The U.S. State Department announced today that the family-based permanent legal immigration quota will retrogress in January. The State Department makes monthly estimates about visa use around the world through an extremely complex formula that hardly anyone understands. Although the State Department posts a brief explanation online, it does not adequately reflect the true complex nature of calculating when visas are available. Not only does the State Department have to monitor how many permanent immigrant visas are being issued by each U.S. consulate world wide, but applications filed within the U.S., called “adjustment of status”, also have to be monitored. Immigrant visas and adjustment of status applications can only be filed and granted when the quota is current. But in between those times, the quota can retrogress or become backlogged.
The quota status is published monthly in the Visa Bulletin at www.travel.state.gov. By understanding how the quota works, one can better understand why fixes are needed to the legal immigration system. Without these fixes, enforcement-only legislation will increase the numbers of people who fall out of status, or will encourage people to come illegally if one understands anything about the human condition or drive to protect and feed one’s family.
I tell my clients to think of it this way. Suppose you are trying to see a movie at a theatre with 100 seats. You arrive at the theatre and the seats are sold out and you have to stand in line. How long you stand in line depends on demand for the limited supply of seats. You may get into the theatre for the next movie, or after several movies. Think of movies as months, maybe years. When people try to immigrate through family members, depending upon the relationship combination involved, the beneficiary may be waiting in line at theatre A, theatre B or theatre C for example, which we call preference categories. These are all defined and explained in the Visa Bulletin every month.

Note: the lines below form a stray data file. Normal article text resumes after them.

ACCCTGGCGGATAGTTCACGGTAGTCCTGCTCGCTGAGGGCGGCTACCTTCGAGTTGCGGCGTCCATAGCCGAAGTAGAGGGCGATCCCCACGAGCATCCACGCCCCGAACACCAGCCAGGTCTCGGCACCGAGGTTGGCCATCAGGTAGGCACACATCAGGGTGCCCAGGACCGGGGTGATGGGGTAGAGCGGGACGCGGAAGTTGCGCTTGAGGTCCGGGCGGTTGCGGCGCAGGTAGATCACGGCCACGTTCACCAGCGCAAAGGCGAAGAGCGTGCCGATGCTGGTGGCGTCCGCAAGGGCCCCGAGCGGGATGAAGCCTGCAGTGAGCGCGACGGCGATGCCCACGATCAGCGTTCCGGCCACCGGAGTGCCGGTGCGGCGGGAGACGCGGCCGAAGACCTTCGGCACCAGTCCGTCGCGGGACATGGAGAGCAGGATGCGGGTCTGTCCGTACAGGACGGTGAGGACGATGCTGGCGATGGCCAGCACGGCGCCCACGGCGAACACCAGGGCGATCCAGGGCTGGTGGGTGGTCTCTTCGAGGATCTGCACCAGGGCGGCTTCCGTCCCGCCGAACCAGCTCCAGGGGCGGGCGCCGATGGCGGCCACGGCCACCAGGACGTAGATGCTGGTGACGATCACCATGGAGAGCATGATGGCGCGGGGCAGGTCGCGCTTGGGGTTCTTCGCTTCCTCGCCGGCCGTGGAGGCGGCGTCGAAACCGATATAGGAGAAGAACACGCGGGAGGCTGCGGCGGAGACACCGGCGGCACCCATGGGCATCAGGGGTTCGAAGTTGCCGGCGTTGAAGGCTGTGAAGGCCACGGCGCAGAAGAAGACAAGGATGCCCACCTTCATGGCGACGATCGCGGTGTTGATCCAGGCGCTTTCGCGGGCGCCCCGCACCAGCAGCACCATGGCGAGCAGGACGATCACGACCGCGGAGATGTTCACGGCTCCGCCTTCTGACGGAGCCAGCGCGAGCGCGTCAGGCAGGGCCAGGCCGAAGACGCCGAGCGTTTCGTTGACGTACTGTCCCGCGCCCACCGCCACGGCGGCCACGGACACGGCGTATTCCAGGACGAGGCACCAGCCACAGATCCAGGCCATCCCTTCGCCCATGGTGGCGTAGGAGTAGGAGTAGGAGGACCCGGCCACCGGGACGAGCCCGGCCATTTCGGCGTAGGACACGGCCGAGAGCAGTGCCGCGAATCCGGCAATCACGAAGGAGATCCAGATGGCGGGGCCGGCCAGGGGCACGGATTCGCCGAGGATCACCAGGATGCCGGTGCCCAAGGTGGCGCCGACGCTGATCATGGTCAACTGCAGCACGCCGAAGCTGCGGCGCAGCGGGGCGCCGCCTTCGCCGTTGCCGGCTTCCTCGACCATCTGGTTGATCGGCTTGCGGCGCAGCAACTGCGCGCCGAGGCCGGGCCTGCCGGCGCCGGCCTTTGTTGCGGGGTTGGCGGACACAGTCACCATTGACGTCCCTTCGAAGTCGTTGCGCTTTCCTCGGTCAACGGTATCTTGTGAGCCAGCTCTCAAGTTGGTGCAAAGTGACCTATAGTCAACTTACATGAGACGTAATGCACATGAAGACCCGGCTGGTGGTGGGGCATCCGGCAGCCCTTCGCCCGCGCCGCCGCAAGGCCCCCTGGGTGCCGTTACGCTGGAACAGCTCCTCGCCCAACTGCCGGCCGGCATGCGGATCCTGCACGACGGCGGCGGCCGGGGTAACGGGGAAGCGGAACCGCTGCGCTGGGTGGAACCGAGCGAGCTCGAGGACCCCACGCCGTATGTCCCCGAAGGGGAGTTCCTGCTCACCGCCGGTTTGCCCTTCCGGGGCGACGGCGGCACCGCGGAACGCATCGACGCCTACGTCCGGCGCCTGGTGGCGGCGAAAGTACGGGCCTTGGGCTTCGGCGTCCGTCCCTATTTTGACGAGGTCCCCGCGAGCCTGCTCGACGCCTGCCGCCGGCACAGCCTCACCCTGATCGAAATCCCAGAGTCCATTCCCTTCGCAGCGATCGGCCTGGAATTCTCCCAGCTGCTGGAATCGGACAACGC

Where you are in line is further complicated by where you were born since visas are issued by country of birth, not citizenship, and each country is allocated a finite number of visas per category. If you were born in India, China, Mexico or the Philippines, you will usually wait much longer than everyone else. There are a few obscure rules on “cross-chargeability”, so it’s worth getting some legal advice to see if the beneficiary might fall into the world-wide category, which covers everyone else. But, for the most part, every single family preference category has been backlogged for years, and even moreso for Chinese, Mexicans, Indians and Filipinos. The only people NOT subject the quota backlogs are spouses and parents of U.S. citizens and minor unmarried children under 21 of U.S. citizens.
Here are a few examples of the family quota released today in the January 2011 Visa Bulletin:
- A U.S. citizen sponsoring a sibling from the Philippines must have filed his or her initial petition in January 1988 to get a visa next month. (4th preference category) A Filipino sibling trying to immigrate today must wait 23 years! By contrast, a sibling from Mexico must wait 15 years, and a sibling from Canada (or France or Brazil, etc.) must wait eight years.
- A spouse or unmarried minor child of a green card holder (not a U.S. Citizen) must wait over five years if from Mexico, and three years if from anywhere else. (Preference 2A)
- A married adult son or daughter of a U.S. citizen must wait 19 years if from Mexico and 20 years if from somewhere else. An unmarried adult child of a U.S. citizen from Mexico has to wait 23 years; from the Philippines there is a 22-year wait, and if from anywhere else, there is a 5-year wait. (Preference 1)